And thats the point, fighting is what you do when all other options have failed.

    Mind set is also an option I would like to throw in to the mix. I have touched on this in another thread, but you have to fix your mind on something that is a priority in your life, usually a loved one. That is what is going to get you up if your knocked down, that is going to give you not only the will to survive but to win even if your shot, stabbed, stomped etc. It's not arrogance or is determination to go home to your loved ones period regardless of the circumstances or odds.

    Take care.
  7. sweeper

    sweeper Guest

    I think most people don't aproach SD training realisticly, people think that training for a street fight is self deffence training, it is in a sence but if you want to avoid injury your best option is to be aware of your surrondings on all levels, not go somewhere that puts you in danger and leaving a place if you think it's getting dangerous no matter what, if you realy wont to protect yourself and that is your main goal I realy don't think MA should be the primary focus.
  8. Johnathan Napalm

    Johnathan Napalm Black Belt

    Jan 21, 2003
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    In real fighting, either you see it coming or you get ambushed.

    When you see it coming, you have a choice to disengage. When you get ambushed, you are probably dead meat.... :D Unfortunately, it is a rather serious situation.

    Situation awareness is paramount.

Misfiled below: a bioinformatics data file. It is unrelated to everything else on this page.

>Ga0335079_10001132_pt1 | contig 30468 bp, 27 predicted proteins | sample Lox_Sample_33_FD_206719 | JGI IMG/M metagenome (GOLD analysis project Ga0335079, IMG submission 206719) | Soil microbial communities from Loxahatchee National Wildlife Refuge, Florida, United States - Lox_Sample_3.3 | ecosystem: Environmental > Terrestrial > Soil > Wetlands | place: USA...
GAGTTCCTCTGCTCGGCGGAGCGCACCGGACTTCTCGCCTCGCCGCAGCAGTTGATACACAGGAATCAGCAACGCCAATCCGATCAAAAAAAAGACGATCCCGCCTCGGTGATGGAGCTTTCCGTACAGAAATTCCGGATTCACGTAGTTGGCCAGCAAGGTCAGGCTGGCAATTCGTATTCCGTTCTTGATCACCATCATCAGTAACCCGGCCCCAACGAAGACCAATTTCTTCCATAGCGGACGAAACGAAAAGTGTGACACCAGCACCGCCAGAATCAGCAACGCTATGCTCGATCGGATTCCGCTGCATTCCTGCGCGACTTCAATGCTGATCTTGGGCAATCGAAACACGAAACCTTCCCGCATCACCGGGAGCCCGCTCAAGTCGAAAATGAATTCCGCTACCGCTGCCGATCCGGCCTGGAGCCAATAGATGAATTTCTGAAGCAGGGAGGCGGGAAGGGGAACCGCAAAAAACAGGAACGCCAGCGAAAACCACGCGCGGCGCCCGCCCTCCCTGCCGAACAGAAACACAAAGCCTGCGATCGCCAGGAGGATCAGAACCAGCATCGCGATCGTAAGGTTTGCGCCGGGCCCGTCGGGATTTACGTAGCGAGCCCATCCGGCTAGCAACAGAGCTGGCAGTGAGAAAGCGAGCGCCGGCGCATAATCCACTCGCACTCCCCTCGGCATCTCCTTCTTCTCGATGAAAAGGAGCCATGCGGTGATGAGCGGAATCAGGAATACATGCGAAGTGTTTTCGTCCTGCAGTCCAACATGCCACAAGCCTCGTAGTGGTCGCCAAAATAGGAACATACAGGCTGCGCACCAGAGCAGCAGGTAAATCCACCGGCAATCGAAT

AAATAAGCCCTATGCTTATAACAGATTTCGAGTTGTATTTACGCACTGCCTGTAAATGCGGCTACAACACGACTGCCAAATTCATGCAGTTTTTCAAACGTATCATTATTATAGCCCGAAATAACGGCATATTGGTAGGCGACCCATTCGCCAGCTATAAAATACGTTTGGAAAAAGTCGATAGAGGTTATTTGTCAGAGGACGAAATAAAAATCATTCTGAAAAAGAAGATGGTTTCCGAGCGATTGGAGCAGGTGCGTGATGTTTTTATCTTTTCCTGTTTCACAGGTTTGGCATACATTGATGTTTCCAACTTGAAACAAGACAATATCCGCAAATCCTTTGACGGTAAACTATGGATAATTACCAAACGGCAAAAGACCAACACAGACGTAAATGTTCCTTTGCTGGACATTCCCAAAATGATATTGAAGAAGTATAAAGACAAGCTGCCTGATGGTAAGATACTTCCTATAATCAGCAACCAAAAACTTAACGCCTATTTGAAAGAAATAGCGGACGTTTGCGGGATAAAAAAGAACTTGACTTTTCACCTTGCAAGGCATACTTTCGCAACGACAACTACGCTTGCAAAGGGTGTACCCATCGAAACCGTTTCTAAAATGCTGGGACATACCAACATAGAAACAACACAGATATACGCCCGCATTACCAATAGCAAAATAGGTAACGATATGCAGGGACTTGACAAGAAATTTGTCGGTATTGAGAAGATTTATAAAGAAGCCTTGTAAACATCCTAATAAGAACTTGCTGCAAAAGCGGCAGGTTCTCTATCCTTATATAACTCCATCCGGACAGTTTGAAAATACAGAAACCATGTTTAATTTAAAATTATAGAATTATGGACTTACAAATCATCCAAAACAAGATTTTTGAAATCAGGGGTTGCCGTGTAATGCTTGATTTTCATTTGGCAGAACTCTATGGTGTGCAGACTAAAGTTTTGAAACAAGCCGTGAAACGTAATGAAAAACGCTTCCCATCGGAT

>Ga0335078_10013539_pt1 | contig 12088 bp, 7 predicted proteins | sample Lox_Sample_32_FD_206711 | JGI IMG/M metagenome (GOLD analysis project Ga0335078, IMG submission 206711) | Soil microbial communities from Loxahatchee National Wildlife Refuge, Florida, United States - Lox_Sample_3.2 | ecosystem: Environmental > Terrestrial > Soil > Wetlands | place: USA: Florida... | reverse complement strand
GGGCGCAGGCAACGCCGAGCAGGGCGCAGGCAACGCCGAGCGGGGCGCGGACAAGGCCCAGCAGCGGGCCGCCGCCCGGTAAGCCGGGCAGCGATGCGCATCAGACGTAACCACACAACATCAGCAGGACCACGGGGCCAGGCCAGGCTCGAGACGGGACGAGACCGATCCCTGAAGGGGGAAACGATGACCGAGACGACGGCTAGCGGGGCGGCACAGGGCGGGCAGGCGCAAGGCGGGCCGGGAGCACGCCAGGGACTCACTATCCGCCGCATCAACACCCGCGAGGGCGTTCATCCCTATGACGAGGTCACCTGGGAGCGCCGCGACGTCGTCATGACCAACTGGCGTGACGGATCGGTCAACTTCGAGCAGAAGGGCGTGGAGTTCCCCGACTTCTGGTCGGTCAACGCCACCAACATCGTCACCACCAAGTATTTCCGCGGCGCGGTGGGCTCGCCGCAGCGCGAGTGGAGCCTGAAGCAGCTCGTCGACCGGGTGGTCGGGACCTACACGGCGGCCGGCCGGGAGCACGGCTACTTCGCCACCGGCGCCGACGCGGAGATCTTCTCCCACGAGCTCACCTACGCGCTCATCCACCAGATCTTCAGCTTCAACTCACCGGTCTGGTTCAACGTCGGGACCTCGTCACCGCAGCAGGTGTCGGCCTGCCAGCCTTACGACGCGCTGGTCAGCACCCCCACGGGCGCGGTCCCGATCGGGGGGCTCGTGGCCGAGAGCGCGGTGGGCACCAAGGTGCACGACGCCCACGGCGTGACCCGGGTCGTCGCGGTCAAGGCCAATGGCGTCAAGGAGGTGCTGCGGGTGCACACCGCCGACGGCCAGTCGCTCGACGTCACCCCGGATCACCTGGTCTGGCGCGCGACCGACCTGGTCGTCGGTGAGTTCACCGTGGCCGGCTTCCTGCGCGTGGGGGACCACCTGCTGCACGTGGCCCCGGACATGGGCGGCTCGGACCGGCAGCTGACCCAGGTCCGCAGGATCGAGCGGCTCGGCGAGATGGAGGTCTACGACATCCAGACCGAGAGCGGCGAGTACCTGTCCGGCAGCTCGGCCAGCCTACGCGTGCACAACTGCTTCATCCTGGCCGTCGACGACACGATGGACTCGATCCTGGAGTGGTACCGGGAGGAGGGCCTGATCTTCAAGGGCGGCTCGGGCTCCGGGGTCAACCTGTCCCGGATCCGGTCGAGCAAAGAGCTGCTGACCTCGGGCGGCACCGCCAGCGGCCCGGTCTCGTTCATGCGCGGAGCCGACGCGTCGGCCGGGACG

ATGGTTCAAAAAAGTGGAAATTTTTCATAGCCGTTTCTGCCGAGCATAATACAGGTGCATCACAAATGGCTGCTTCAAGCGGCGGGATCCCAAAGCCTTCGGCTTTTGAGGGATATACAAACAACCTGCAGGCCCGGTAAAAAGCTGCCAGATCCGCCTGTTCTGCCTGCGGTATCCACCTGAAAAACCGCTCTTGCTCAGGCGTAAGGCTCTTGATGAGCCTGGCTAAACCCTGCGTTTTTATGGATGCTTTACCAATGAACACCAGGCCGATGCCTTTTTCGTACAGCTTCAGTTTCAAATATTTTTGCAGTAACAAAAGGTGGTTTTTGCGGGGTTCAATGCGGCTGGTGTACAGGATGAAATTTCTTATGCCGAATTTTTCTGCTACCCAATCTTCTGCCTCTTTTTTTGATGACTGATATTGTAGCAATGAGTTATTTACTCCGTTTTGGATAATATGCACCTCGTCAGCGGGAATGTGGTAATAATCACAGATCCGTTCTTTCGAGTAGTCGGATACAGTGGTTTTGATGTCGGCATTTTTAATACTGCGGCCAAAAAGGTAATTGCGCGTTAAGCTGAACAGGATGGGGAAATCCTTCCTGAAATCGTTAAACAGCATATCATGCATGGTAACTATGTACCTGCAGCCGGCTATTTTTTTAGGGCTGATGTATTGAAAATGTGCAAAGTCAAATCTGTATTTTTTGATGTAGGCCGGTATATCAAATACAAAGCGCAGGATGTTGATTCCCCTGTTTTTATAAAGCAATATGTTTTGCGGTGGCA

9. arnisador

    arnisador Sr. Grandmaster

    • Martial Talk Alumni
    Aug 28, 2001
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    Terre Haute, IN
    Thread moved.

    -MT Admin-
  10. ryanhall

    ryanhall Guest

    I'm surprised that nobody mentioned weight training. There's no doubt that strength and size are a factor in real world encounters, and both being and appearing stronger acts as a deterrent to potential threats--most people don't want a challenge.

    Learn to hit fast, hard, non-telegraphically, and first, and you will have a major advantage.

    Overcome moral issues that you may have with striking pre-emptively now rather than later. Understand that there are no rules, and 'fair play' should not be a part of your vocabulary.

    Cultivate the proper attitude and overkill mentality necessary to deal with a large, aggressive, and capable assailant.

    Learn to recognize common set-ups and cons.

    Understand how to conceal a blade or other weapon so that you will be able to recognize efforts at same.

    Become acquainted with warning signs/precursors of violence--i.e. clenched fists, pacing, talking over you, swearing, pale face, weight shifting, etc.

    Be able to give and receive hard hits without folding under pressure or pain. This is cultivated through sparring and realistic scenario work.

    Know how to properly use a blade against an unarmed or armed assailant.

    Understand the laws in your area, as well as the use of force continum. This tends to keep you out of prison.

    Know how to deal with the police. This will also keep you out of the overnight lockup.

    There are plenty more, but these are a start. Self-defense is simple from a physical perspective, but can be complex from just about every other angle.123